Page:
United States GAO General Accounting Office Washington, D.C. 20548 Resources, Community, and Economic Development Division B-277452 July 18, 1997 The Honorable Richard K. Armey Majority Leader House of Representatives The Honorable John R. Kasich Chairman Committee on the Budget House of Representatives The Honorable Dan Burton Chairman Committee on Government Reform and Oversight House of Representatives The Honorable Bob Livingston Chairman Committee on Appropriations House of Representatives Subject: Results Act: Observations on the Department of the Interior’s Draft Strategic Plan On June 12, 1997, you asked us to review the draft strategic plans submitted by the Cabinet Departments and selected major agencies for your consultation with the Congress as required by the Government Performance and Results Act of 1993 (the Results Act). This report is our response to that request concerning the Department of the Interior. Specifically, you asked us to review Interior’s draft plan and assess Objectives, Scope, (1) whether it fulfills the requirements of the Results Act and to provide and Methodology our views on its overall quality; (2) whether it reflects Interior’s key statutory authorities; (3) whether it reflects interagency coordination for crosscutting programs, activities, or functions that are similar or complementary with those of other federal agencies; (4) whether it addresses management problems that we have previously identified, and (5) the adequacy of Interior’s data and information systems for providing reliable information for measuring results. Page 1 GAO/RCED-97-207R Department of the Interior’s Draft Strategic Plan B-277452 We obtained the version of the draft strategic plan that Interior provided congressional committees with as of June 18, 1997.1 Interior’s draft strategic plan includes a Department-wide strategic overview as well as eight subagency plans.2 The eight subagencies within Interior are the Bureau of Land Management (BLM), the Minerals Management Service (MMS), the Office of Surface Mining (OSM), the Bureau of Reclamation (BOR), the Geological Survey (USGS), the Fish and Wildlife Service (FWS), the National Park Service (NPS), and the Bureau of Indian Affairs (BIA). We reviewed the overview and the subagency plans because Interior considers them, as a whole, to constitutes its strategic plan for purposes of the Results Act. In addition to providing the broad framework for the agency, the Interior’s strategic overview is intended to provide linkages between the departmental level and the individual subagency plans. It is important to recognize that the final plan is not due to the Congress and the Office of Management and Budget (OMB) until September 1997. Furthermore, the Results Act anticipated that it may take several planning cycles to perfect the process and that the final plan would be continually refined as future planning cycles occur. Thus, our findings reflect a snapshot status of the plans at this time. We recognize that developing a strategic plan is a dynamic process and that the Department of Interior, OMB, and congressional staff are continuing to revise the draft. Our overall assessment of Interior’s draft strategic plans was generally based on our knowledge of agencies’ operations and programs, our numerous reviews of Interior’s agencies, and other existing information available at the time of our assessment. Specifically, the criteria we used to determine whether Interior’s draft strategic plan complied with the requirements of the Results Act were the Results Act, supplemented by OMB’s guidance on developing the plans (Circular A-11, Part 2). To make judgments about the overall quality of the plan and its components, we used our May 1997 guidance for congressional review of the plans (GAO/GGD-10.1.16). In determining whether Interior’s draft strategic plan reflects its major statutory responsibilities, we coordinated our review with the Congressional Research Service, reviewed material in Interior’s 1998 budget explanatory notes for an overview of the Department’s primary functions and activities, and reviewed statutory provisions 1 There is one exception to this cutoff date. The Congress was not provided with the subagency portion of the plan from the Fish and Wildlife Service, dated May 22, 1997, until after June 18, 1997. However, we included the subagency portion in our analysis because it was substantially revised from the version that the Congress received prior to June 18th. 2 As used in this report, “subagency” refers to agencies and bureaus within Interior. Page 2 GAO/RCED-97-207R Department of the Interior’s Draft Strategic Plan B-277452 relating to Interior. To determine whether the plan contained information on interagency coordination and addressed management problems that we previously identified, we relied on our general knowledge of Interior’s operations and programs and the results of our previous reports. To determine whether Interior had adequate systems to provide reliable information on performance, we reviewed the Department-wide plan for financial management and the subagency plans for the Chief Financial Officer and the Chief Information Officer. We also relied on the results of our previous reports and those of Interior’s Office of Inspector General (OIG). Our work was performed in June and July 1997. We obtained comments on a draft of this report from Interior. As the caretaker of the nation’s natural resources and much of our cultural Background heritage and as custodian of our responsibilities to Native Americans, Interior’s responsibilities cover a broad range of activities. For the most part, these activities are carried out through eight subagencies within Interior. Given this organization, Interior officials included eight subagency plans as part of the Department’s draft strategic plan. Interior’s Department-wide strategic overview defines the common mission for the Department as follows: “to protect and provide access to our nation’s natural and cultural heritage and honor our trust responsibilities to tribes.” From this common mission, the Department-wide strategic overview identifies 10 overarching themes called “commitments” that guide the development of the subagency strategic plans. Furthermore, the Department has identified two strategic goals that crosscut subagencies’ responsibilities. These goals involve (1) developing natural resource management partnerships with other federal, state, local, and private entities and (2) improving departmental management processes and functions. The Results Act requires that an agency’s strategic plan contain the following six critical components: (1) a comprehensive mission statement; (2) agencywide long-term goals and objectives for all major functions and operations; (3) approaches (or strategies) and the various resources needed to achieve the goals and objectives; (4) a relationship between the long-term goals and objectives and the annual performance goals; (5) an identification of key factors, external to the agency and beyond its control, that could significantly affect the achievement of the strategic goals; and (6) a description of how program evaluations were used to establish or revise strategic goals and a schedule for future program evaluations. Page 3 GAO/RCED-97-207R Department of the Interior’s Draft Strategic Plan B-277452 In this report, we consider Interior’s draft strategic plan to be a combination of the Department-wide strategic overview and the included subagency plans. While Interior has made progress in developing its draft strategic plan, the Results in Brief plan does not yet fulfill the Results Act’s requirements. In many cases, the plan does not include the six key elements required by the Results Act. Interior’s Department-wide strategic overview does contain the Department’s overall mission and goals and refers to the subagency plans for information on the six required elements. But half of the eight subagency plans were incomplete and lacked two or more of the six required elements. The overall quality of Interior’s strategic plan is not yet sufficient to achieve the purposes of the Results Act. The plan does not include clear linkages between the agencies’ goals and objectives and the contributions of these goals and objectives to the Department’s major goals or commitments. In addition, some of the goals and objectives in the subagency plans are not stated in a manner that allows for a future assessment of whether the goals have been or are being achieved. Interior’s draft strategic plan reflects a consideration of the key statutory authorities authorizing Interior’s programs. However, the Department-wide strategic overview and the subagency plans do not generally present clear linkages between the stated goals and objectives and Interior’s relevant statutory responsibilities. The Results Act does not require an agency’s strategic plan to contain a statement of statutory authorities. However, we believe that including such linkages may facilitate a better understanding of the diversity and complexity of Interior’s overall mission, goals, and objectives. A number of cross-cutting issues need to be addressed in Interior’s draft strategic plan to prevent duplication and overlap. Our past work at the Department has identified several examples indicating where improved coordination should have occurred. For example, while the plan points out that coordination among Interior’s subagencies will be done for some of the natural resource partnership initiatives identified in the plan, it does not indicate that the kind of mission-oriented reexamination of the processes and structures suggested by our work has or will be done. While Interior has identified information management resource goals in its strategic plan, how it plans to achieve and measure the success of those goals is not clearly delineated. Traditionally, Interior has allowed its Page 4 GAO/RCED-97-207R Department of the Interior’s Draft Strategic Plan B-277452 subagencies to independently acquire and manage information technology. This culture has resulted in inefficiencies in technology investments and information sharing. Interior’s draft strategic plan states that a key to the Results Act’s implementation will be the availability of timely and reliable financial information that will permit decisionmakers to track progress and evaluate the results of Interior’s programs. To achieve this overall goal, Interior has identified specific goals of strengthening financial operations and resource management. In this light, Interior needs to continue to address certain accounting systems and internal control weaknesses that, if not fully corrected, could affect the reliability of program and performance information. While Interior has made progress in developing its draft strategic plan, a Interior’s Draft significant amount of work still needs to be done before the plan can fulfill Strategic Plan Does the requirements of the Results Act. Interior’s draft strategic plan does not Not Yet Fulfill the yet contain all six elements required by the Results Act. Half of the subagency plans (four of eight) are missing required elements. Requirements of the Furthermore, even those that include all required elements need further Results Act work and development in several key areas. In addition, the draft strategic plan does not yet represent a comprehensive strategy to accomplish Interior’s mission because it lacks some of the key attributes necessary for making the strategic planning process successful. Interior’s Draft Plan Does Interior’s Department-wide strategic overview provides a mission Not Contain All Six statement for the Department and lays out 10 general goals referred to in Required Elements the plan as “commitments.” For example, the strategic overview establishes a goal of restoring and maintaining the health of federally managed lands and preserving our nation’s natural and cultural heritage for future generations. For more information on strategies for achieving the goals; the relationships between long-term goals and annual performance goals; key factors external to the Department or subagency that could affect the achievement of the goals; and the use of program evaluations to establish goals and to modify them in the future; the Department-wide strategic overview refers to the subagency plans. Our review of the eight subagency plans shows that half of the plans did not contain all six of the elements required by the Results Act. For those agencies which did not include all required elements, each of the Page 5 GAO/RCED-97-207R Department of the Interior’s Draft Strategic Plan B-277452 subagency plans contained information on their mission and goals and objectives, but the information provided for the remaining four required elements varied as follows: • Two of the eight subagencies (BIA and FWS) did not discuss the approaches or strategies for achieving goals and objectives. • Four of the eight subagencies either did not sufficiently address the relationship between long-term goals and annual performance goals (NPS and FWS) or did not address it at all (BIA and MMS). In the case of NPS and FWS, the subagency components did not specifically address the links between long-term goals and annual performance measures. • Two of the eight subagencies (NPS and FWS) did not discuss the impact that external factors could have on their ability to achieve their goals. • Four of the eight subagencies (NPS, BIA, FWS, and MMS) had little or no discussion about how or whether program evaluations were used to develop the plan and did not include schedules of future program evaluations. While many of the subagencies’ plans included discussions that related to the required elements, the information provided was frequently incomplete and often not relevant or directly linked to the goals and objectives stated in the plans. For example, while six of the eight draft subagency plans discussed the external environment facing them, several of the subagencies did not address how these external factors could affect the subagency’s ability to achieve specific goals and objectives. Similarly, not providing a discussion of whether and how program evaluations were used in developing the plan is important not because it is required but because without this information, it is difficult for both the subagencies and other users of the plan to have confidence that the former’s goals are the correct ones and that its strategies will be effective. Observations on the While Interior has made progress in developing its draft strategic plan, the Overall Quality of the Plan plan does not yet fulfill the requirements of the Results Act. Collectively, the Department-wide overview and the subagency plans are not yet sufficient to provide a comprehensive strategy for Interior or achieve the purposes of the act, such as improved program effectiveness, management, and public accountability and confidence in the Department or subagencies, for the following reasons: • As stated previously, many of the subagency plans are incomplete. Until the subagency plans are complete, they cannot provide an overall guide Page 6 GAO/RCED-97-207R Department of the Interior’s Draft Strategic Plan B-277452 for helping agencies to set priorities and allocate resources consistent with these priorities. Furthermore, because all of the required elements are not included, complete information has not been available for the congressional consultation process. • While the subagency plans generally provided some discussion of how the goals contained in the plans are to be achieved, most of the subagency plans did not discuss the amount of resources—human, capital, or information—that would be needed to implement their strategy. For example, neither USGS, OSM, nor MMS provided details of the extent of resources needed to implement its goals and objectives. Explaining the amount of resources needed to carry out the plan is vital to achieving a full understanding of the trade-offs, costs, and commitments needed to achieve the goals and objectives in the plans. • Most of the subagency plans did not include clear linkages between the subagencies’ goals and objectives and the contributions of these goals and objectives to the Department’s major goals. Furthermore, the Department’s strategic overview does not link its Department-wide goals or “commitments” back to the subagencies. These linkages are important because the goals and objectives (1) set out the long-term programmatic policy and goals of the Department as a whole and (2) provide the subagencies’ staff with direction and guidance toward actions that fulfill the overall mission of both the Department and the subagencies. • Some of the goals and objectives in the subagency plans are not stated in a manner that will allow a future assessment of whether the goals have been or are being achieved. For example, one of BOR’s goals is to “manage the nations western water resources wisely for present and future generations.” While not all the goals must be stated in a quantitative fashion, some of the goals in the subagency plans are stated so broadly that they are inherently unmeasurable, either directly or through the use of performance measures. • Although several of the subagency plans provide some information on performance measures, the information is sometimes not sufficient to show the relationship between the subagencies’ strategic goals and the performance goals to be included in the subagencies’ annual performance plans. Interior’s draft strategic plan reflects consideration of the key statutory Key Statutory authorities authorizing Interior’s programs. However, the Authorities Are Department-wide strategic overview and the subagency plans do not Reflected in the generally present clear linkages between their stated goals and objectives and Interior’s relevant major statutory responsibilities. The Results Act Strategic Plan Page 7 GAO/RCED-97-207R Department of the Interior’s Draft Strategic Plan B-277452 does not require that a statement of major statutory responsibilities be included with the agency’s goals and objectives.3 Nevertheless, we believe that including such linkages in the subagency plans may facilitate a better understanding of the diversity and complexity of Interior’s overall mission and the goals and objectives of its constituent agencies. For example, the plan for BOR provides few linkages between the large number of outcome goals and 5-year strategic goals and its many different statutory authorities. The plan contains 18 outcome goals and over 60 5-year strategic goals that contain few statutory references. As another example, BIA’s subagency plan does not provide clear statutory linkages with its performance goals and strategies. Sample performance goals related to education, resources management, public safety and justice, and trust services do not identify what relevant statutes authorize such activities. In commenting on a draft of this report, Interior noted that while it may not be necessary to include linkage between authorities’ and agencies’ goals and objectives, the Department plans on including an attachment to its final strategic plan that identifies these links. Historically, Interior has been a highly decentralized agency. As a result, Crosscutting Interior has allowed its subagencies, for the most part, to develop their Activities Need to Be own systems and processes for managing their programs. Our past work at Addressed in the the Department has identified several areas where improved coordination should have occurred to address issues of duplication and overlap. Interior Plan The federal government now owns about 30 percent (about 650 million acres) of the nation’s total surface area. Four federal land management agencies manage about 95 percent of these lands for a variety of commodity uses—including hardrock mining, livestock forage, oil and gas exploration and development, and timber harvesting—and noncommodity uses—including fish and wildlife; natural, scenic, cultural, and historic resources; recreation; water; and wilderness. These four agencies are the Forest Service (FS) in the US Department of Agriculture and NPS, BLM, and FWS in Interior. Our work has shown that the responsibilities of these four agencies have become similar over time.4 Most notably, FS and BLM now provide more noncommodity uses like recreation and protection for fish and wildlife on 3 OMB Circular A-11 suggests that an agency’s mission statement may include a brief discussion of the agency’s enabling or authorizing legislation. This suggestion, however, does not extend to the statement of goals and objectives. 4 Federal Land Management: Streamlining and Reorganization Issues (GAO/T-RCED-96-209, June 27, 1996). Page 8 GAO/RCED-97-207R Department of the Interior’s Draft Strategic Plan B-277452 their lands. At the same time, managing these lands has become more complex. Managers have to reconcile differences among a growing number of laws and regulations, and the authority for the administration of these laws is dispersed among several federal, state, and local agencies. These changes have coincided with two other developments—the federal government’s increased emphasis on downsizing and budgetary constraint and scientists’ increased understanding of the importance and functioning of natural systems whose boundaries may not be consistent with existing jurisdictional and administrative boundaries of federal, state and local agencies. Together, these conditions suggest a basis for reexamining the processes and structure under which the federal land management agencies—Interior and FS—currently operate. The strategic planning process required under the Results Act and the development of the overall Interior plan provides this opportunity. While the plan points out that coordination with FS and among Interior’s agencies will be done for some of the natural resource partnership initiatives identified in the plan, it does not indicate that the kind of mission-oriented reexamination of the processes and structures suggested by our work has been done. In commenting on this point the Department noted in the past that this has been a controversial issue with the Congress and that the partnership efforts currently described in its draft strategic plan represent an effort to deal with this kind of cross-agency situation in a seamless way without addressing organizational structures. In its view, unless the Congress changes Interior’s statutory responsibilities, the strategic plan must reflect the Department’s current mission. We acknowledge that this is a difficult and controversial issue. However, it is this type of mission-oriented issue that needs to be addressed as part of a strategic planning process. Addressing this issue in the draft strategic plan would facilitate a dialogue on the issue during consultations between Interior and the Congress. Interior has several other broad crosscutting programs where a coordinated strategic planning process would help to provide Department-wide information on program results as follows: • Environmental protection and remediation programs. Interior currently lacks a complete inventory of hazardous materials and abandoned mines sites to support management and financial reporting. Interior’s environmental programs are managed primarily by BLM, FWS, NPS, BIA, BOR, and Interior’s Office of Environmental Policy Compliance. In addition, BOR’s draft plan addresses reducing, on a site-specific basis, the sources of Page 9 GAO/RCED-97-207R Department of the Interior’s Draft Strategic Plan B-277452 pollution that affect water quality, and USGS’ plan addresses water quality studies. • Stewardship assets. Interior’s BLM, FWS, and NPS have implemented early the new federal accounting standards for reporting on stewardship land and heritage assets (parks, recreation and wildlife areas, buildings, monuments, and museum collections). By developing Department-wide guidelines for stewardship reporting and adequate inventory systems in subagencies for tracking, managing, and reporting on these assets, Interior would ensure that consistent and reliable data are available. • Indian Programs. Most of Interior’s subagencies (BIA, BLM, BOR, USGS, MMS, OSM, and the Office of the Secretary, and that Office’s Office of the Special Trustee for American Indians and Office of American Indian Trust) have a role in helping Interior to carry out its trust responsibility to American Indians and tribes. However, Interior lacks adequate systems and financial and program information to effectively manage and budget for Indian programs. The strategic plan for Indian trust fund and asset management proposes consolidating Indian financial and asset management programs and upgrading and acquiring new systems. • Land and Natural Resource Management. Interior’s BLM, FWS, and NPS are responsible for managing federal land and natural resources, and BIA is responsible for these functions on federal Indian land. In addition, Interior’s OSM is responsible for regulating mining activity on federal and Indian land, MMS enforces oil and gas leases on the Outer Continental Shelf, and USGS performs studies, investigations, and mapping services related to land and natural resources. Interior needs to develop adequate crosscutting information on the effectiveness of these agencies. • Recreation programs. Interior’s BLM, BOR, FWS, and NPS manage programs that provide numerous recreational opportunities for the public. Interior’s plan states that Interior will continue to promote and provide these opportunities where they are consistent with other land uses and with maintaining the health of the land. Interior’s plan, when completed, is to include information on its component agencies’ mission statements and goals. However, it is not clear in the draft strategic plan which, if any, of the issues identified in our work were addressed. A Department-wide framework for identifying and measuring crosscutting programs and goals will help to determine the overall cost or effectiveness of these programs. In addition, Interior will have reliable information for setting priorities and formulating budgets. In commenting on a draft of this report, Interior noted that (1) a discussion of crosscutting issues is not required by the Results Act and (2) the Page 10 GAO/RCED-97-207R Department of the Interior’s Draft Strategic Plan B-277452 Department is involved with a number of activities that address issues of coordination both within and outside of Interior. The Department’s comments on both of these points are correct. However, a focus on results, as envisioned by the Results Act, implies that federal programs contribution to the same or similar results should be closely coordinated to ensure that goals are consistent, and, as appropriate, program efforts are mutually reinforcing. We believe the strategic planning process offers an opportunity to discuss matters of overlap and duplication like, for example, those identified in our past work. Furthermore, while the Department is engaged in a number of coordinating activities, there is nothing in the plan that demonstrates that these activities are linked to the cross-cutting matters noted in this report. The Paperwork Reduction Act of 1995 and the Clinger-Cohen Act of 1996 Interior’s Strategic direct agencies to implement a framework of modern technology Plan Needs to More management on the basis of practices followed by leading private and Fully Address public sector organizations that have successfully used technology to improve performance and help meet strategic goals. Interior has identified Information goals and actions needed to implement the provisions of these Acts in its Management Issues draft strategic plan. However, how Interior plans to achieve and measure the success of these goals and actions is not clearly discussed in the draft strategic plan. Traditionally, Interior has allowed its subagencies to independently acquire and manage information technology. This culture has resulted in inefficiencies in technology investments and information sharing. For example, in May 1997, we reported that Interior had not systematically identified and acted on opportunities to consolidate and share telecommunications resources within and among its bureaus or its 2,000-plus field locations.5 Instead, the Department has relied on its subagencies to independently identify and act on such opportunities. To its credit, Interior has undertaken a number of telecommunications cost-savings initiatives that have produced significant financial savings and helped reduce the Department’s more than $62 million annual telecommunications investment. In addition, in commenting on a draft of this report, Interior stated that progress has been made in overcoming its long history of component agency autonomy as it relates to information systems, such as the successful consolidation of some of its information 5 Telecommunications Management: More Effort Needed by Interior and the Forest Service to Achieve Savings (GAO/AIMD-97-67, May 8, 1997). Page 11 GAO/RCED-97-207R Department of the Interior’s Draft Strategic Plan B-277452 and financial systems. We have not yet had an opportunity to fully review and assess the Department’s progress in this area. While the draft strategic plan sets information technology goals, it does not describe how the Department will overcome these problems and ensure the efficient and effective use of information resources across the Department. Furthermore, Interior, like many agencies, will face the emerging management challenges of implementing modern technology and resolving the need for computer systems to be changed to accommodate dates beyond 1999—the “year 2000” problem. Consequently, in developing its information technology strategy, Interior needs to be sure to explain how it plans to address the “year 2000 problem” as well as any significant information security weaknesses—two issues that we have identified as high risk areas across the government.6 In commenting on a draft of this report, Interior told us that because of the level of detail required, it did not address strategies for resolving the “year 2000” problem in its draft strategic plan. Similarly, Interior did not address information security because it regards this area as a management and operational responsibility that needs attention on a daily basis. We believe that it is appropriate for these items to be addressed in the plan to convey how the Department intends to deal with them and provide linkages to its operational and management plans. This disclosure would also help the Congress, departmental customers, and the general public to better understand the Department’s goals, strategies, and measures. To support the implementation of the Results Act, Interior’s strategic plan Interior Needs to states that a key ingredient will be the availability of timely and reliable Continue Improving financial and program information that will permit decisionmakers to Its Financial track progress and evaluate the results of Interior’s programs. To achieve this overall goal, Interior has identified specific goals of strengthening Information to financial operations and information resource management. Accurately Measure Interior has made progress in addressing past problems with its Progress Toward management of financial information. For fiscal year 1996, the Department Achieving Strategic received unqualified audit opinions on all but one of its subagency and Performance financial statements. Nonetheless, work still needs to be done in this area. Our work and that of the Interior Inspector General has shown that Goals Interior needs to continue to address certain accounting and financial management system and internal control weaknesses that could affect the 6 GAO High-Risk Series (GAO/HR-97-20, Feb. 1997). Page 12 GAO/RCED-97-207R Department of the Interior’s Draft Strategic Plan B-277452 reliability of program level financial and performance information. For example, OIG audits completed in the past year have identified weaknesses in accounting for investments in fixed assets and project cost accounting and controls that, if uncorrected, could affect the effectiveness of Interior’s Results Act’s implementation.7 Furthermore, Interior’s and its component agencies’ draft strategic plans could be strengthened if they addressed how financial information will be used to support the measurement of progress toward strategic goals. Identifying performance measures and ensuring the development of reliable financial and program performance information will help to ensure the effective implementation of the Results Act for Interior and its subagencies. Like other agencies, once Interior develops key performance measures it will need to consider appropriate system modifications to capture data needed for performance measurement. Key requirements of the CFO Act are the development of cost information to enable the systematic measurement of performance and the integration of systems—program, accounting, and budget systems. We provided Interior with copies of a draft of this report for review and Agency Comments comment. We met with Interior’s Assistant Secretary for Policy, and Our Evaluation Management, and Budget and other officials. The Department raised a number of substantive concerns about the draft report including concerns about the portion of the report dealing with the Department’s crosscutting activities. We have addressed many of those concerns in the body of the report. In addition to those comments already acknowledged and discussed in the report, the Department provided us with a number of additional comments. With regard to our assessment of the key elements required by the Results Act, the Department agreed that the report was an accurate assessment of Interior’s strategic plan as it was developed in June. While they agreed that some additional work is needed, they emphasized that the strategic planning process is an iterative process that is evolving and that more recent drafts of the plan are filling some of the gaps identified in our 7 Bureau of Land Management Combined Comparative Financial Statements for Fiscal Years 1995 and 1996, U.S. Department of the Interior, Office of the Inspector General (Report No. 97-I-319, Jan. 1997). Bureau of Indian Affairs Consolidated Financial Statements for Fiscal Years 1995 and 1996, U.S. Department of the Interior, Office of the Inspector General, (Report No. 97-I-834, May 1997). Page 13 GAO/RCED-97-207R Department of the Interior’s Draft Strategic Plan B-277452 report. They indicated that the plan will meet all statutory requirements of the Results Act when it is completed in September 1997. Interior raised serious concerns that the statements in the draft report about the reliability of its financial management systems and internal controls were too broad and were, therefore, misleading. It was not our intent to characterize the Department’s systems and controls as deficient on the whole. Accordingly, we revised the appropriate sections of the report to reflect specific areas where improvements are needed in systems and controls to help ensure the reliability of information used in the Results Act’s implementation and provided specific examples. Furthermore, while acknowledging some deficiencies in its financial management, the Department does not view these as being “major management challenges” as characterized in the draft report. The Department provided us with additional information to support its comments. Because of the timing and scope of the review, we have not yet had an opportunity to fully review and assess the Department’s progress in addressing past deficiencies. As a result, we modified the report to reflect these concerns. As part of our future work at Interior, we plan to review the effectiveness of the measures taken by the Department. As agreed with your offices, unless you publicly announce its contents earlier, we plan no further distribution of this report until 30 days from the date of this report. At that time, we will send copies of this report to the Ranking Minority Member of your Committees, to the Chairman and Ranking Minority Member of the House Resources Committee, the Secretary of Interior, and the Director, Office of Management and Budget. We will send copies to others on request. Please contact me at (202) 512-3841 if you or your staff have any questions concerning this report. Sincerely yours, Victor S. Rezendes Director, Energy, Resources and Science Issues (141078) Page 14 GAO/RCED-97-207R Department of the Interior’s Draft Strategic Plan Ordering Information The first copy of each GAO report and testimony is free. Additional copies are $2 each. Orders should be sent to the following address, accompanied by a check or money order made out to the Superintendent of Documents, when necessary. VISA and MasterCard credit cards are accepted, also. Orders for 100 or more copies to be mailed to a single address are discounted 25 percent. Orders by mail: U.S. General Accounting Office P.O. Box 37050 Washington, DC 20013 or visit: Room 1100 700 4th St. NW (corner of 4th and G Sts. NW) U.S. General Accounting Office Washington, DC Orders may also be placed by calling (202) 512-6000 or by using fax number (202) 512-6061, or TDD (202) 512-2537. Each day, GAO issues a list of newly available reports and testimony. 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Results Act: Observations on the Department of the Interior's Draft Strategic Plan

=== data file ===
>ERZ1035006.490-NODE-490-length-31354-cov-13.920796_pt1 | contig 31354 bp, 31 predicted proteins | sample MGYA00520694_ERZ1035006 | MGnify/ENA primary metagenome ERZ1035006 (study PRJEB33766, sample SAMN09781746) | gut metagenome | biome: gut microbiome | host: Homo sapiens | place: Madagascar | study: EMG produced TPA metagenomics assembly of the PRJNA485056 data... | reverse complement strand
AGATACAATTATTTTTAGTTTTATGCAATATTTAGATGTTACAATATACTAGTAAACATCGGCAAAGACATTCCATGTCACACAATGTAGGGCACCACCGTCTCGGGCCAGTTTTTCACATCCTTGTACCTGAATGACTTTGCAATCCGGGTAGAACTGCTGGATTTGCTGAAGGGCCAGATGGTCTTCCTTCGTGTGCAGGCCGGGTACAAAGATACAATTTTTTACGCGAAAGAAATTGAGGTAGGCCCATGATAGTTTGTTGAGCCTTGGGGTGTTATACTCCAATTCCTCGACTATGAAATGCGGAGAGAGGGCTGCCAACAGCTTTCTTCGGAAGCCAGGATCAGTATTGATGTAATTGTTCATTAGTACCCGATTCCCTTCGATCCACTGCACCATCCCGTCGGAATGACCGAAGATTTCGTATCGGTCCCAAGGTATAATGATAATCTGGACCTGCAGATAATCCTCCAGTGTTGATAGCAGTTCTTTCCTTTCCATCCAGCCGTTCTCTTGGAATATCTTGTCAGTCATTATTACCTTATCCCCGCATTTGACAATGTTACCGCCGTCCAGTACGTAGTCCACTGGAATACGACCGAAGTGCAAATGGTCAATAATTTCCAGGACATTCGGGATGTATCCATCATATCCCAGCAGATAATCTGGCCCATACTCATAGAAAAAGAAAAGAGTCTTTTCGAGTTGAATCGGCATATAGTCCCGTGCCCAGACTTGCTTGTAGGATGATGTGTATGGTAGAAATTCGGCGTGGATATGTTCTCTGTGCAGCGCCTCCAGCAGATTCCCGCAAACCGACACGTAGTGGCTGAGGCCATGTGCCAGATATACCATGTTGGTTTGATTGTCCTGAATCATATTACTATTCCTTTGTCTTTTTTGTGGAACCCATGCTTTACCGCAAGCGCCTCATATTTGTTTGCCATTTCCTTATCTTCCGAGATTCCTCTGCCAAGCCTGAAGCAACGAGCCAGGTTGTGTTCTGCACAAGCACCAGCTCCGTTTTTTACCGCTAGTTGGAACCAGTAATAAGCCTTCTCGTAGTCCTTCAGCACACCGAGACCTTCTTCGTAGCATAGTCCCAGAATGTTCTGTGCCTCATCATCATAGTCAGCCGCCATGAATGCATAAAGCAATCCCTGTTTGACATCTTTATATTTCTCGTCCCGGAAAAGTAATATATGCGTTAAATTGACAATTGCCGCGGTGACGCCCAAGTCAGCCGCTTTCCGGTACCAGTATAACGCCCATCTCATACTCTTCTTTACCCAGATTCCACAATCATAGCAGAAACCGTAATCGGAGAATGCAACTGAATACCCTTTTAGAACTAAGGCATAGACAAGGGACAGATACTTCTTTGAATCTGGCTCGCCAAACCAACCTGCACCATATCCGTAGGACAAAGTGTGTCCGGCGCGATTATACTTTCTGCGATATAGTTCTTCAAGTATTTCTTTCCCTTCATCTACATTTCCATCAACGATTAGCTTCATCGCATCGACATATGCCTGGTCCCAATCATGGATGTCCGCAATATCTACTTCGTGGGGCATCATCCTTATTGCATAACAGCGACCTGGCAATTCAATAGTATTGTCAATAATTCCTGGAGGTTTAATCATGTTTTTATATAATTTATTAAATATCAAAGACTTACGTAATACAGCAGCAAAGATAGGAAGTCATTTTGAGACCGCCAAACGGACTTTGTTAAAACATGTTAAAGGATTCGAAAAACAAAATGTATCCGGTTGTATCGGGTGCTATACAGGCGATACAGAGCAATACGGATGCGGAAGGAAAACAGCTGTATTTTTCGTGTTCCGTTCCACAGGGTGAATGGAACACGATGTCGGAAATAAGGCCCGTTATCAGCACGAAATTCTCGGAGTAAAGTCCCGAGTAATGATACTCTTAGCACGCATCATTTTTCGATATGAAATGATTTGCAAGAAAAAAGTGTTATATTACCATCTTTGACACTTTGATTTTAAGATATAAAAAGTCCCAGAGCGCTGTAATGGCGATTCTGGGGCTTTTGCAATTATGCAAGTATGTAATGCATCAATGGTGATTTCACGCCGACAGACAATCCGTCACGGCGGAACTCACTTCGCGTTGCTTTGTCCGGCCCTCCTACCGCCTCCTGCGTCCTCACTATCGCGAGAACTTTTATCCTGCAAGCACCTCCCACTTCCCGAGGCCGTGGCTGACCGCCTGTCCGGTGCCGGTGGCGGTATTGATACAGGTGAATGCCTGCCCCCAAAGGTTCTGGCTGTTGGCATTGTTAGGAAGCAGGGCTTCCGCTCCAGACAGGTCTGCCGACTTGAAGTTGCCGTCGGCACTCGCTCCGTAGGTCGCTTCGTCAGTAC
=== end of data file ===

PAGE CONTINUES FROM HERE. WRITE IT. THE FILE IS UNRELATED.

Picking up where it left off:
Published by the Government Accountability Office on 1997-07-18.
Below is a raw (and likely hideous) rendition of the original report. (PDF)